SNOHOMISH COUNTY, Wash. -- A two-hour hike on the Pacific Crest Trail between two strangers led to the rescue of one of them just days after.
Katharina Gröne on Wednesday described how she was alone, surrounded by snow and sleet, and trapped 5,000 feet up on a mountain when a helicopter swooped down to rescue her.
"I was not sure I would make it out at all," Gröne said in a press conference. "I already, via WhatsApp, informed my parents. I apologized for dying on the PCT, for risking too much, for being too stupid."
Gröne, of Germany, started her journey on the PCT at the Mexican Border in May, and she was committed to make it to Canada.
She met Nancy Abell at Lake Susan Jane in Washington on October 22, and Abell offered her a ride to Stevens Pass, a popular mountain resort. The two hiked around the area for about two hours, before Gröne decided to head north.
"I felt like, being from Germany, she wasn't familiar with the Glacier Peak wilderness area, and Glacier Peak creates its own weather, and it can be really bad this time of year," Abell said. "The whole two hours we were hiking together, I was trying to talk her out of it."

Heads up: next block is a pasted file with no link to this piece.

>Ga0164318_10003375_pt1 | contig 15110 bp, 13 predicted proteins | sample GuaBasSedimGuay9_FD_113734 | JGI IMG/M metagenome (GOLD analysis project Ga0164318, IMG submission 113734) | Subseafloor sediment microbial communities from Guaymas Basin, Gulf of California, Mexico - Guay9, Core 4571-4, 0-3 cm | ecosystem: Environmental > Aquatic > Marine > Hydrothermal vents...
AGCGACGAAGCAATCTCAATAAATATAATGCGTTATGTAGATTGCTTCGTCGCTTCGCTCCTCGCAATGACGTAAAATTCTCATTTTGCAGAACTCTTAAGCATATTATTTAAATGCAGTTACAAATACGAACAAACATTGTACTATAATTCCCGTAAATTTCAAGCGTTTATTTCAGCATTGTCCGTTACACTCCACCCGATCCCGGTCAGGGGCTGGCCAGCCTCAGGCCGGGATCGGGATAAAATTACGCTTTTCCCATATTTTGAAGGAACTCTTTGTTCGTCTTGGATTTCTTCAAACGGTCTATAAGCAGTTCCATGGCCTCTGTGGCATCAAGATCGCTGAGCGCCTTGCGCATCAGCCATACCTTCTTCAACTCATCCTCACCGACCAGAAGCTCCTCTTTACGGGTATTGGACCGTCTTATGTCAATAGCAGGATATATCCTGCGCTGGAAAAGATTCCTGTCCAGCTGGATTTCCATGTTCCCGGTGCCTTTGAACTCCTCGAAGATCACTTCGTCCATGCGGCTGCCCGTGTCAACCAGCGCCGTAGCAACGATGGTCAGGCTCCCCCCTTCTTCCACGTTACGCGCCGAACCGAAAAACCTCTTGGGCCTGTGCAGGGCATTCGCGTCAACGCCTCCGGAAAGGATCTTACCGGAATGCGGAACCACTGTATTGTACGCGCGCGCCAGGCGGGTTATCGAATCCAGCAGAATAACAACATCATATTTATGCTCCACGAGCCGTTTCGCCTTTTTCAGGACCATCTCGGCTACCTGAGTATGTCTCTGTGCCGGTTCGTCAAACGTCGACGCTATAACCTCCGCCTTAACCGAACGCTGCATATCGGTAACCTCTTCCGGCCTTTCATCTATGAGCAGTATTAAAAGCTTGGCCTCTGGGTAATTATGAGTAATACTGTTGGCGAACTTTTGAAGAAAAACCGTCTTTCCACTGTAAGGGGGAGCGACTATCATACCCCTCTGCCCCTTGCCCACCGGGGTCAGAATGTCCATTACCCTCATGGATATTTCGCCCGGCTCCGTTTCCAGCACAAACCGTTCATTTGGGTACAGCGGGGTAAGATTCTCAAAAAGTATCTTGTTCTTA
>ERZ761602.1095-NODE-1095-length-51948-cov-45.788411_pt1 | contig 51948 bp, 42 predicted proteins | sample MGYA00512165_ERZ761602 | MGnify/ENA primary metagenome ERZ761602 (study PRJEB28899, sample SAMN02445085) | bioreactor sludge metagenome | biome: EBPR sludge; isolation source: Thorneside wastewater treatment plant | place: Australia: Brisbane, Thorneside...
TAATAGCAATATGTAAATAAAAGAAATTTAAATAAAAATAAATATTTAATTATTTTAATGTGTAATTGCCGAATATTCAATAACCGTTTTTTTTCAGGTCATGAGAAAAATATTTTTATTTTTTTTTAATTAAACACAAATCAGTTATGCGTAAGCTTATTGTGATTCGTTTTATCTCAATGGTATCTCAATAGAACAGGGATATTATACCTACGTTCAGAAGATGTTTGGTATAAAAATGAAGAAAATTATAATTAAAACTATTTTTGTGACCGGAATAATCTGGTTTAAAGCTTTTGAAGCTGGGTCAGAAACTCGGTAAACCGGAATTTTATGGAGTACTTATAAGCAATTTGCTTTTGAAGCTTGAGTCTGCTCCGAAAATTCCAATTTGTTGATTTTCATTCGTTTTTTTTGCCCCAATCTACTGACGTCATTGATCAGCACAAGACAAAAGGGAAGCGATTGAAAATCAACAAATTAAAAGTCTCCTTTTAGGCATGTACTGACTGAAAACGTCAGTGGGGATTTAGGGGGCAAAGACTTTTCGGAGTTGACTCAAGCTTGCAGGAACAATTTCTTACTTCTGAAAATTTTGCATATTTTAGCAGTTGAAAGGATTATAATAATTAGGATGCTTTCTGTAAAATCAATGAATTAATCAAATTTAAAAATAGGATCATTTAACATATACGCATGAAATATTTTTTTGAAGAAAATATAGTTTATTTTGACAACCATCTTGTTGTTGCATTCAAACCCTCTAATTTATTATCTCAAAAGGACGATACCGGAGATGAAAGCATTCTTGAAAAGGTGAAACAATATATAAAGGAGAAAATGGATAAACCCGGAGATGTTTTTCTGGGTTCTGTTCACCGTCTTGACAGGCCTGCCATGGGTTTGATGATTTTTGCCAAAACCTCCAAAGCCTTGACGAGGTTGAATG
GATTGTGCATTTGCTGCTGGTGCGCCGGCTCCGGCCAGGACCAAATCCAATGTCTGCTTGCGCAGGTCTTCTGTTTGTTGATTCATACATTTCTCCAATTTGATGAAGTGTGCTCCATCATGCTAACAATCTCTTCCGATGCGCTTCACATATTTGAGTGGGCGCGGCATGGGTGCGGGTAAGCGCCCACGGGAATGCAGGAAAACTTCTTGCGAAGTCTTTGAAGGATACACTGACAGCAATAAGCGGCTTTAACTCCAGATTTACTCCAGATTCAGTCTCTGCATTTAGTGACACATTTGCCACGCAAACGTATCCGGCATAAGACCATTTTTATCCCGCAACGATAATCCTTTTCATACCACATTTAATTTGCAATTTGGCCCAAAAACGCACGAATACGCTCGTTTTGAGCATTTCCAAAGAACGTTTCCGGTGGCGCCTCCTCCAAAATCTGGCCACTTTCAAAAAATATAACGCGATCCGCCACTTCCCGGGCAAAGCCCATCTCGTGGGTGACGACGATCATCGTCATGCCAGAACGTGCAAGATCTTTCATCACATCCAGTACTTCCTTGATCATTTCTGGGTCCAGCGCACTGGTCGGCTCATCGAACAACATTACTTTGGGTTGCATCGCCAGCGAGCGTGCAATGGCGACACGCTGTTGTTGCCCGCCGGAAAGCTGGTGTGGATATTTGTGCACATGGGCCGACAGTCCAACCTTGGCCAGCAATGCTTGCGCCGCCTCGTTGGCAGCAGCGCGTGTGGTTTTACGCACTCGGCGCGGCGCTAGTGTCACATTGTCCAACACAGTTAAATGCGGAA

Up to 3 feet of snow was expected where Gröne was headed.
After the weather started getting worse, Abell checked the weather and her maps, and pinpointed where Gröne might be before calling 911.
"I couldn't sleep the night before because I was so worried about her," Abell said. "Anybody, really I would have done the same thing for if I thought they were in peril up there, because I've been through it and it's terrifying."
While on Glacier Peak, Gröne lost shelter equipment and two sets of gloves as the snow and sleet closed in.
"I was screaming for help in the morning because I just had to get the fear out of me. I was screaming all the names I knew and I was just hoping that someone would react." Gröne said.
After being in contact with Abell, the Snohomish County Helicopter Rescue Team spotted footprints and Gröne's red jacket and eventually got their SnowHawk 1 chopper close enough so she could climb in.
The rescue team was on its last scan before running out of fuel, according to Bill Quistorf, the chief pilot for the sheriff's office.
"Katharina did not need any encouragement to climb aboard SnoHawk 1 and fly off the mountain," the team wrote in a Facebook post Monday.
Faith in humanity is back
"The biggest thing, which I have struggled with before I started the PCT, was faith in humanity," Gröne said.
While Gröne was stuck in the mountains she was asking why no one cares about anyone else.
"My faith in humanity? Definitely restored, so box checked," Gröne said in the press conference, sitting next to the former strangers who saved her life.